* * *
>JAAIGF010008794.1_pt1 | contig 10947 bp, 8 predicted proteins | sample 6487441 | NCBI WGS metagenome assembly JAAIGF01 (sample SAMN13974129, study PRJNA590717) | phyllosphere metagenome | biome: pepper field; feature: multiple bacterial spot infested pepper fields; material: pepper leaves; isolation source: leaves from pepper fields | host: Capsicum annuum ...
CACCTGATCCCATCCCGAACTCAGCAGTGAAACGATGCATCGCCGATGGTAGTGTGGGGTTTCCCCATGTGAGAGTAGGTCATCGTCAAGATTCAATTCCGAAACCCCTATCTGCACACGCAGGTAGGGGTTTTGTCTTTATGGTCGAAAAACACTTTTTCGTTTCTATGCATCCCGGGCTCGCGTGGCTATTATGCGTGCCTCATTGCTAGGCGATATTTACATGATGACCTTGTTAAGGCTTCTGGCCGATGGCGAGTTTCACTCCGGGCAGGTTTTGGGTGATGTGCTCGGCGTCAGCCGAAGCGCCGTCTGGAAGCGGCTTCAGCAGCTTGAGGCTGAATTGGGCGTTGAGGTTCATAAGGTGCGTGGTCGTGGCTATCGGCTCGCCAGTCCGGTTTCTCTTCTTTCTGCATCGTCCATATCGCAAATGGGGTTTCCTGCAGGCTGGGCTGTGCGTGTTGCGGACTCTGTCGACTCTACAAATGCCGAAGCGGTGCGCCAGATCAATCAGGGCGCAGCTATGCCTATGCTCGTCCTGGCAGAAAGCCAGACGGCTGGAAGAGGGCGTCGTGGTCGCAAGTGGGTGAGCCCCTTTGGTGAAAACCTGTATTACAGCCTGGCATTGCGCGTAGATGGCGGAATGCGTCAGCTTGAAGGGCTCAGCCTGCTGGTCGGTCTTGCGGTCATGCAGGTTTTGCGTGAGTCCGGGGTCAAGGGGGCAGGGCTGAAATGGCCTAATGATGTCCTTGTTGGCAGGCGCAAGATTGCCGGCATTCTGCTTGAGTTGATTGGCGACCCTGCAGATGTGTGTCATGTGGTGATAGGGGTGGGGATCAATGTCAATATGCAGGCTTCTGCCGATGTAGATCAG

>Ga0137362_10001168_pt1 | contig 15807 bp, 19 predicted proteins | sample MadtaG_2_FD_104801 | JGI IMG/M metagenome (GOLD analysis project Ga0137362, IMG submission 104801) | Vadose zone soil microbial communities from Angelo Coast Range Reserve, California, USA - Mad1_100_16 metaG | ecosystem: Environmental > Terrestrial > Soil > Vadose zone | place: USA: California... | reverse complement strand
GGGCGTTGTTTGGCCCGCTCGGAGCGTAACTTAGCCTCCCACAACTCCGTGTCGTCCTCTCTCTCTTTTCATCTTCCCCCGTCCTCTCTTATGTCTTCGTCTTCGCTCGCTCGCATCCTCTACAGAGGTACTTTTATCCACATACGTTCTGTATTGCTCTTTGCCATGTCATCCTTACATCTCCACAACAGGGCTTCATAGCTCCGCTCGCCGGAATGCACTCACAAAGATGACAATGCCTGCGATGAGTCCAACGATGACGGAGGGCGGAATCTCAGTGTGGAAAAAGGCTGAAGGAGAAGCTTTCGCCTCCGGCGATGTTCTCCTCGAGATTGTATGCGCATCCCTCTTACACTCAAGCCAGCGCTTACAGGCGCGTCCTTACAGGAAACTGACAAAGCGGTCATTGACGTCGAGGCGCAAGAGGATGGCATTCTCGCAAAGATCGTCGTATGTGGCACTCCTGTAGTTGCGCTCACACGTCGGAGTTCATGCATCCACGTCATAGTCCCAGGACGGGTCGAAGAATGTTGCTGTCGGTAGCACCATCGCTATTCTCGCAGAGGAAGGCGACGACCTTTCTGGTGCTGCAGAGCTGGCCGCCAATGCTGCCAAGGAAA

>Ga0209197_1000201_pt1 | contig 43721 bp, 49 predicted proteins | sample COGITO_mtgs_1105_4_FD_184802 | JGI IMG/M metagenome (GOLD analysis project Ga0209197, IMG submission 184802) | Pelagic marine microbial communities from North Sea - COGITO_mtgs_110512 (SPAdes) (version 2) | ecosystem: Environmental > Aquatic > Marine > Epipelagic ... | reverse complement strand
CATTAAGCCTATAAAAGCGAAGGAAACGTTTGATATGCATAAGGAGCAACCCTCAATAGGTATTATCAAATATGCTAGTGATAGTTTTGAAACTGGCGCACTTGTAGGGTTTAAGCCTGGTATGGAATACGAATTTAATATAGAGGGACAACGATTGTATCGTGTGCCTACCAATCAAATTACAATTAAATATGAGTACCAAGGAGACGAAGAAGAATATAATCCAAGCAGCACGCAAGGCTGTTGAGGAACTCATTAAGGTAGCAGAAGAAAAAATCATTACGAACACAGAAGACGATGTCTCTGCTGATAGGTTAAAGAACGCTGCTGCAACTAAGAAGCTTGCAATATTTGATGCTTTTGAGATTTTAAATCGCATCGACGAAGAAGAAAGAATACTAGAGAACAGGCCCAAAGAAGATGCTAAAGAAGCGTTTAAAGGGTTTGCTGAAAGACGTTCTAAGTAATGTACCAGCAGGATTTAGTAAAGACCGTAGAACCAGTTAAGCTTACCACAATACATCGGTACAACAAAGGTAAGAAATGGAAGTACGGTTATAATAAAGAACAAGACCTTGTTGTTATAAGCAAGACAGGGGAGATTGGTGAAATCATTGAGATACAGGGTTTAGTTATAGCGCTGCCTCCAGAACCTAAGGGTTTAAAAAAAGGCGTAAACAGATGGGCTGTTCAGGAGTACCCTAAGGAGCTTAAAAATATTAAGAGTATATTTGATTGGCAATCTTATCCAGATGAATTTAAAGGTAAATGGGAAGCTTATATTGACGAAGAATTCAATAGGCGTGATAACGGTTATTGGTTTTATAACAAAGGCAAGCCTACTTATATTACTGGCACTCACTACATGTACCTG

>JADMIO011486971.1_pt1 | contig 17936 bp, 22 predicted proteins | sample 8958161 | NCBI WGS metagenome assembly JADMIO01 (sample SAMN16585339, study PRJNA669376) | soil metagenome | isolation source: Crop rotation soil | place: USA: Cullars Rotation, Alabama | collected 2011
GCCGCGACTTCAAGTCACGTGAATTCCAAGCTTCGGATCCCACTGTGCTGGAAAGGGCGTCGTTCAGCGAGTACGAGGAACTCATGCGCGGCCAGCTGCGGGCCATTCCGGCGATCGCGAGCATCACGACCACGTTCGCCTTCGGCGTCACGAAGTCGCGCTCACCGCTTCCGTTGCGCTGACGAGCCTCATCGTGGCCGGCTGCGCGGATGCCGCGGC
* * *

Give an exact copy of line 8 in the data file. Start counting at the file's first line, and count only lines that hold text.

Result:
GCCGCGACTTCAAGTCACGTGAATTCCAAGCTTCGGATCCCACTGTGCTGGAAAGGGCGTCGTTCAGCGAGTACGAGGAACTCATGCGCGGCCAGCTGCGGGCCATTCCGGCGATCGCGAGCATCACGACCACGTTCGCCTTCGGCGTCACGAAGTCGCGCTCACCGCTTCCGTTGCGCTGACGAGCCTCATCGTGGCCGGCTGCGCGGATGCCGCGGC